6. Promiscuous sexual behaviour, particuarly between males. This is a controversial issue, but recent sexuality studies have suggested that since homosexuality is frowned upon in India, many gay men choose to marry, while continuing to carry on extraneous relationships on the side. There is the risk of transmission of an infection between husband and wife, with the latter never even having any awareness of the disease until symptoms arise.

7. Sex trade. Because there is no way to legislate this "vocation" in a country as large as India, countless innocents who are initiated into this track in life never have the opportunity to live out their potential.

Sorry I do not have the time to elaborate any further. :cool:

Thank H2O ! You bring up several good points that I never thought about such as the stigma causing gay men to marry women and then still carry on affairs on the side.
 

DoctorMalki

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esecallum said:

thanks for that post esecallum.... I had no idea you could possibly do this. If this is such a success then why is it not a popular method of choice for treating such diseases? Why is the current system letting people die from malaria and AIDS and not use this machine they have at their disposal?
 

esecallum

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DoctorMalki said:
thanks for that post esecallum.... I had no idea you could possibly do this. If this is such a success then why is it not a popular method of choice for treating such diseases? Why is the current system letting people die from malaria and AIDS and not use this machine they have at their disposal?

thanks for replying dr malki.

the answer to your question is very simple:-

Money.

no money can be made from this but more importantly this would compete DIRECTLY with pharmaceutical drug profits which would be decimated if widespread use was made of it.

In western countries jobs,the economy and taxes depend on these very profitable industries.

think of the millions that were spent on these patented drugs by pharmaceutical companies on research and marketing and the vast profits.

if you were the owener of a pharmaceutical company would you permit this?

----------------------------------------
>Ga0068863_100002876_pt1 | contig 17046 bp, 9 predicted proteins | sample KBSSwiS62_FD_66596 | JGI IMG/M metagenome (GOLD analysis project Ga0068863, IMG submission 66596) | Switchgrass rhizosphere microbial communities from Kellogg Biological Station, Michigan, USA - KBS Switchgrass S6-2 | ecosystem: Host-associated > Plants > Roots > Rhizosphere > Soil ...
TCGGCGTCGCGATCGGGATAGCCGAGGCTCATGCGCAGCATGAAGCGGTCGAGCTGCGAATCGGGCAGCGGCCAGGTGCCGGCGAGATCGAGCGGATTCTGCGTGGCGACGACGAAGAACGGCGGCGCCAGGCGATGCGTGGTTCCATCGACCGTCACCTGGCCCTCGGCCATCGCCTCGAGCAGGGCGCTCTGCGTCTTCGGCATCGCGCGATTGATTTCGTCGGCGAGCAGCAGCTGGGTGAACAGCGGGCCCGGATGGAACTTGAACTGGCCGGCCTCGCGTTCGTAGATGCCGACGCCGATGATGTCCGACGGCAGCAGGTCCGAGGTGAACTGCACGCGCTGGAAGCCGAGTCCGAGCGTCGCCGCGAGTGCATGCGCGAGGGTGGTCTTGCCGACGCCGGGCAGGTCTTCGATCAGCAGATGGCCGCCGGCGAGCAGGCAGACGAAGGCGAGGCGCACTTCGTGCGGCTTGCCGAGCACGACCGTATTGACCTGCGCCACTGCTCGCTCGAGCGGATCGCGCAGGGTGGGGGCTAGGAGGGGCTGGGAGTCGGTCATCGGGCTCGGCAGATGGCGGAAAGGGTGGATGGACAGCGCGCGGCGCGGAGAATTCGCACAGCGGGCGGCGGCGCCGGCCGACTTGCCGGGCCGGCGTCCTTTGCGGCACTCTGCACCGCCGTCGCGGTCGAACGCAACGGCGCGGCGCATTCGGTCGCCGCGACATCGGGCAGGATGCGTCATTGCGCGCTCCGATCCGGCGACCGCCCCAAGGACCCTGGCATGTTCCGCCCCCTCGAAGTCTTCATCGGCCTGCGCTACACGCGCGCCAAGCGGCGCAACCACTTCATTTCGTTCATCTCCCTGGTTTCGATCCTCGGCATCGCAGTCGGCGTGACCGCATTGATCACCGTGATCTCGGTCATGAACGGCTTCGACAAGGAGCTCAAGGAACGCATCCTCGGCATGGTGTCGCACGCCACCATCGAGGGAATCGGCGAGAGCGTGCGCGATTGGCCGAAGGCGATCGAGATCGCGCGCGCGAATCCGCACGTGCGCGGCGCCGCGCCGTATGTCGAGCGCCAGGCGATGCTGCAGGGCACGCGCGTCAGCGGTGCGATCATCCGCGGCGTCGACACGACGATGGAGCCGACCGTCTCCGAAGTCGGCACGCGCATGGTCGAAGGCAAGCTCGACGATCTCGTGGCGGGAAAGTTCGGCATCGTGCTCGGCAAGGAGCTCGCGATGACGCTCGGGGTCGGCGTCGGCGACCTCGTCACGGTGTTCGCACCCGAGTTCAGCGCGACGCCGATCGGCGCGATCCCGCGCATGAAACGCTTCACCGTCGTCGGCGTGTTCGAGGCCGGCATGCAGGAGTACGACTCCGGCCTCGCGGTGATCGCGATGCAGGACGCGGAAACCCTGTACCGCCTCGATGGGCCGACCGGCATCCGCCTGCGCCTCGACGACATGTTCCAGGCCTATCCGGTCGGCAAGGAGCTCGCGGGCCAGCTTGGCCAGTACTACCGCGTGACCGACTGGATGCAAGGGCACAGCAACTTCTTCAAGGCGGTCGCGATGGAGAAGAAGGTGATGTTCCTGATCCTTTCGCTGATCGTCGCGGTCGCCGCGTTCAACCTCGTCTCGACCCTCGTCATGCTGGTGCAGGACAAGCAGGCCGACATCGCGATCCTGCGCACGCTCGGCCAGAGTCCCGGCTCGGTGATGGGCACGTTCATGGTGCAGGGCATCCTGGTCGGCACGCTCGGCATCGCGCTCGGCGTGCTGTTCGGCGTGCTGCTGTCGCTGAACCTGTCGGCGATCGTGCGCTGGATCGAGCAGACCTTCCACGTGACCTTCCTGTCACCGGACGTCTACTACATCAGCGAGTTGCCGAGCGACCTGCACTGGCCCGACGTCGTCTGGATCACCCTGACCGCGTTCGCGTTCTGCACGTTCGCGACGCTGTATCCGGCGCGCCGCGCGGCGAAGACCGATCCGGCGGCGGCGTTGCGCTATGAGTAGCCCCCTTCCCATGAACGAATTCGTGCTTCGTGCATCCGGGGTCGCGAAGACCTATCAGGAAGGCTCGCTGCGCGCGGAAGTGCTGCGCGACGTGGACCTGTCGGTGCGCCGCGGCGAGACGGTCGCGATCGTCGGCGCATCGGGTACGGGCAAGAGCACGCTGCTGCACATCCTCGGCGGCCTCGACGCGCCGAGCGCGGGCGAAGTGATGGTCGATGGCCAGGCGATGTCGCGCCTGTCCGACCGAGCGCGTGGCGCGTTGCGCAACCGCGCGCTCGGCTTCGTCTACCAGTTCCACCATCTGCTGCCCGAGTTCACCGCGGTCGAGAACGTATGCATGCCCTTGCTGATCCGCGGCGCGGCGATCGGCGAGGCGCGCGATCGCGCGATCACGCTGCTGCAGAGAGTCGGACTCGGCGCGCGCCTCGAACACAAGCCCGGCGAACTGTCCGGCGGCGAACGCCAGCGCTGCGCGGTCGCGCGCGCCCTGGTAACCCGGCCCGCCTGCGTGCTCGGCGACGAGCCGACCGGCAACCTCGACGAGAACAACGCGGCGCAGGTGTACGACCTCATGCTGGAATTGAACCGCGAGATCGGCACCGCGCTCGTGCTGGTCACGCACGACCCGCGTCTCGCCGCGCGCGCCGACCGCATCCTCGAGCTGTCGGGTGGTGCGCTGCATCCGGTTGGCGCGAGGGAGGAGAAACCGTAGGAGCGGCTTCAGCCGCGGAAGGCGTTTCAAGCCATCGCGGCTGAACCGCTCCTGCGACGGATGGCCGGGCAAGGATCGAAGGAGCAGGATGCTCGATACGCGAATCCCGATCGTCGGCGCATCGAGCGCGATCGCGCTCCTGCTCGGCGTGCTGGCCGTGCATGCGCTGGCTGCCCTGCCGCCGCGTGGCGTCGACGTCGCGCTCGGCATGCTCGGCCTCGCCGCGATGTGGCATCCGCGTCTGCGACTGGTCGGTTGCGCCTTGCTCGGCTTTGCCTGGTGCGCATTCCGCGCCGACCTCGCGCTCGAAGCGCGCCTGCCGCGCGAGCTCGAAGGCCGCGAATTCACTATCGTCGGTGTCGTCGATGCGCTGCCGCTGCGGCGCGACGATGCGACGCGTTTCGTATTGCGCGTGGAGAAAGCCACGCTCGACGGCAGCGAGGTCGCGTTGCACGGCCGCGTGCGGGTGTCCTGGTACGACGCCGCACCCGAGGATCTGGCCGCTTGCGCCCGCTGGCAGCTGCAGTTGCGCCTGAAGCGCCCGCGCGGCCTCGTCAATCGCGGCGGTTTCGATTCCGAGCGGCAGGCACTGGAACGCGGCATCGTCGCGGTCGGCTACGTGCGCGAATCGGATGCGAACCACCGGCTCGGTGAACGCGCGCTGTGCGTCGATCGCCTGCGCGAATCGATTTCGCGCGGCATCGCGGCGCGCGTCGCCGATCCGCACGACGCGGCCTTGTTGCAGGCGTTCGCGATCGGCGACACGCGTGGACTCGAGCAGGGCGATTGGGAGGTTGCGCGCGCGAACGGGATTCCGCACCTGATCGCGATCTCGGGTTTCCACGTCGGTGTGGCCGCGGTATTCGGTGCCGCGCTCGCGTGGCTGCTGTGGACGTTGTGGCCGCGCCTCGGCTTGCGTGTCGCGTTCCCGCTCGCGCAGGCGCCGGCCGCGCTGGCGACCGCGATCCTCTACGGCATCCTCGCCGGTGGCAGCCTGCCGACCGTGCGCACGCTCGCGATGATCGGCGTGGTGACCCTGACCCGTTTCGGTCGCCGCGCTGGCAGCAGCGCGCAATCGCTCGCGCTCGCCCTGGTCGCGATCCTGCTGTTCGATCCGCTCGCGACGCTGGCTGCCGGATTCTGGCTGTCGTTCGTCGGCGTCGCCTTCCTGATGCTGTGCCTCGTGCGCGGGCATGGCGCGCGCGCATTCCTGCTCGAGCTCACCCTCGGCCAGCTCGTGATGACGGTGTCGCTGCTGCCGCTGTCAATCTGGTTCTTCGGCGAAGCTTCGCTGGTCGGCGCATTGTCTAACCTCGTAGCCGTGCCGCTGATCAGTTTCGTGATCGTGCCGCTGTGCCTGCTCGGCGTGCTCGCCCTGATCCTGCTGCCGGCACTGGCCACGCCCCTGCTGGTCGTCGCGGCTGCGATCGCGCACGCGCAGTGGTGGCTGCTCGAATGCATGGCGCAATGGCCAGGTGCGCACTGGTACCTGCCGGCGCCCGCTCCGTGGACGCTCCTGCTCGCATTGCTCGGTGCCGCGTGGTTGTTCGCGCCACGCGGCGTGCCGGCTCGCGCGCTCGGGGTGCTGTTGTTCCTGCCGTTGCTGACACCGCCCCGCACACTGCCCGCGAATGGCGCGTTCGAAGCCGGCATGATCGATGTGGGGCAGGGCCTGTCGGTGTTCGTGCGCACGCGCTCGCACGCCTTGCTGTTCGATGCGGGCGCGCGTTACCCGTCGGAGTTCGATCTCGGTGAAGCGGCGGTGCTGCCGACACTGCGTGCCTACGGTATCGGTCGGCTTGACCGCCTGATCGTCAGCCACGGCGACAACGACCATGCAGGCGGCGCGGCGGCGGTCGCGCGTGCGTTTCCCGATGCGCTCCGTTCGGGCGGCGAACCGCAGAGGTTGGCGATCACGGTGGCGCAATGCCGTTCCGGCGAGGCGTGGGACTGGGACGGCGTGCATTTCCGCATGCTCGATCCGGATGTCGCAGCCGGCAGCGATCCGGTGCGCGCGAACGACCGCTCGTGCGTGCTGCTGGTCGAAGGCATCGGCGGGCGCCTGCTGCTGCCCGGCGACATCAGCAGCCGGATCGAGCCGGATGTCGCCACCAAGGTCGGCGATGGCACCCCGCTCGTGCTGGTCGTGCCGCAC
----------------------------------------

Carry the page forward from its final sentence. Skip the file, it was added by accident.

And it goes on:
would you not use your power and influence to protect your profits?


thats is why i posted it here as this is very suitable for poorer countries.

just think a single machine treating hundreds and thousands of people over and over again.the cost per patient being negligible....

The devices can be made very easily and full instructions are provided in the links within the link.

now compare that to pharmaceutical drugs which have to be ingested and are consumables and expensive for poor countries and many have toxic side effects.Also drug resistant malaria is becoming a huge problem.


i suggest you read the malaria study again.after 3 days of 1 hour daily blood electrification a lot of the trial study patients did not return as they felt much better.


The devices are very easy to make and i strongly urge you to get some bright open minded biophysics students group to build the devices,do further tests if required and implement it in Africa/India.I cannot emphasise enough the low cost and the lack of side effects.

i suggest you save the webpage and preserve the important links in it.


You will meet resistance from the establishment and those who produce anti-malaria and Aids drugs.

i also have a different very low cost Aids cure but i will post that next week as i dont want to be accused of spamming the board.

when you read about this Aids cure you will be astounded as to why its not been implemented.Its extremely detailed and was clinically tested on 3 patients and an animal with great success.

again its extremly low cost and can be mass produced and re-used.

once again my only motivation is to save lives and I strongly urge you to do as i asked above.